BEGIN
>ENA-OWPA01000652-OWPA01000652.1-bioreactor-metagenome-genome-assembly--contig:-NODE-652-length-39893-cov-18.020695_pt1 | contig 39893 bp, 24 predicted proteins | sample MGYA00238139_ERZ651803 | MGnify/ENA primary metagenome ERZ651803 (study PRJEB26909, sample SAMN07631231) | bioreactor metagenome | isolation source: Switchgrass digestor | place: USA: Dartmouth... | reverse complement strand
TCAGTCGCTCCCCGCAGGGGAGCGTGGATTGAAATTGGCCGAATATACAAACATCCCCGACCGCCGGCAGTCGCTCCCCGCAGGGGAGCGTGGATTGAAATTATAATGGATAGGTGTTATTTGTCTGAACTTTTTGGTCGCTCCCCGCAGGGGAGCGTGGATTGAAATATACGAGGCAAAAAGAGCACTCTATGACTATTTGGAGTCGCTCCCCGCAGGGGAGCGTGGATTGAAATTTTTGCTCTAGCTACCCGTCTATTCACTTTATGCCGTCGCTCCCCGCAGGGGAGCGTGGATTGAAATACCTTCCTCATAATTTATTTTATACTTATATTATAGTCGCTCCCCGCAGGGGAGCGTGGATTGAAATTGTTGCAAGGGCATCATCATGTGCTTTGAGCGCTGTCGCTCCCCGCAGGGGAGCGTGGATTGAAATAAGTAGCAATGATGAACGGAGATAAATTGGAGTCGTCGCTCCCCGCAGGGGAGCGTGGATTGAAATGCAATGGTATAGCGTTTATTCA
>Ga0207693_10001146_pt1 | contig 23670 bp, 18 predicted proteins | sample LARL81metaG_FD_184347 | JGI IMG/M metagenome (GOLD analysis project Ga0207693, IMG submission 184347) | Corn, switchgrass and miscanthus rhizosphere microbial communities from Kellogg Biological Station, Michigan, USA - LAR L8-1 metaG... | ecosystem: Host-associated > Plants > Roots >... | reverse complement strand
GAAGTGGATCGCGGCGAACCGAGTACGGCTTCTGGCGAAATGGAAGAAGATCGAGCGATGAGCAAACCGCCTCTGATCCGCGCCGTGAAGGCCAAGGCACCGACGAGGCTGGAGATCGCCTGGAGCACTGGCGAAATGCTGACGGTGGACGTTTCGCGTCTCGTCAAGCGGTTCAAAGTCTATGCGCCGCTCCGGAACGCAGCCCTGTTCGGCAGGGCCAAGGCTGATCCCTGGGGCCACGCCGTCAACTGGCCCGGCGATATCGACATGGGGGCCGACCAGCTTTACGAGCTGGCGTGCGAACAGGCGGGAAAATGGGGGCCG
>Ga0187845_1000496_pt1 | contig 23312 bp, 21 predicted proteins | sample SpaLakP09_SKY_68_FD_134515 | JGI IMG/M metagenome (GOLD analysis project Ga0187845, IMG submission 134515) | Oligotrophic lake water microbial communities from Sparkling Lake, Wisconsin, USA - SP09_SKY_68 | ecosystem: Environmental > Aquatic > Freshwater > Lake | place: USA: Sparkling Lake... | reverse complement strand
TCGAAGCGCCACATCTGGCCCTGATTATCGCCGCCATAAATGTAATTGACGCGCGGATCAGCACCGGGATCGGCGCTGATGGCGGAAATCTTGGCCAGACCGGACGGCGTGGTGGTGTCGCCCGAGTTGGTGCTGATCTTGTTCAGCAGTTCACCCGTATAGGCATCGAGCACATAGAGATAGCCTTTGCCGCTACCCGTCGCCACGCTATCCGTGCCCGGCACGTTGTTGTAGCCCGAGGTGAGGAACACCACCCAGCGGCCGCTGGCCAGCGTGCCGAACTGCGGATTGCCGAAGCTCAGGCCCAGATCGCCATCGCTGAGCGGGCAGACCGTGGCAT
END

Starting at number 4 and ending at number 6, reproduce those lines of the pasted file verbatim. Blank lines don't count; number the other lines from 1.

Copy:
GAAGTGGATCGCGGCGAACCGAGTACGGCTTCTGGCGAAATGGAAGAAGATCGAGCGATGAGCAAACCGCCTCTGATCCGCGCCGTGAAGGCCAAGGCACCGACGAGGCTGGAGATCGCCTGGAGCACTGGCGAAATGCTGACGGTGGACGTTTCGCGTCTCGTCAAGCGGTTCAAAGTCTATGCGCCGCTCCGGAACGCAGCCCTGTTCGGCAGGGCCAAGGCTGATCCCTGGGGCCACGCCGTCAACTGGCCCGGCGATATCGACATGGGGGCCGACCAGCTTTACGAGCTGGCGTGCGAACAGGCGGGAAAATGGGGGCCG
>Ga0187845_1000496_pt1 | contig 23312 bp, 21 predicted proteins | sample SpaLakP09_SKY_68_FD_134515 | JGI IMG/M metagenome (GOLD analysis project Ga0187845, IMG submission 134515) | Oligotrophic lake water microbial communities from Sparkling Lake, Wisconsin, USA - SP09_SKY_68 | ecosystem: Environmental > Aquatic > Freshwater > Lake | place: USA: Sparkling Lake... | reverse complement strand
TCGAAGCGCCACATCTGGCCCTGATTATCGCCGCCATAAATGTAATTGACGCGCGGATCAGCACCGGGATCGGCGCTGATGGCGGAAATCTTGGCCAGACCGGACGGCGTGGTGGTGTCGCCCGAGTTGGTGCTGATCTTGTTCAGCAGTTCACCCGTATAGGCATCGAGCACATAGAGATAGCCTTTGCCGCTACCCGTCGCCACGCTATCCGTGCCCGGCACGTTGTTGTAGCCCGAGGTGAGGAACACCACCCAGCGGCCGCTGGCCAGCGTGCCGAACTGCGGATTGCCGAAGCTCAGGCCCAGATCGCCATCGCTGAGCGGGCAGACCGTGGCAT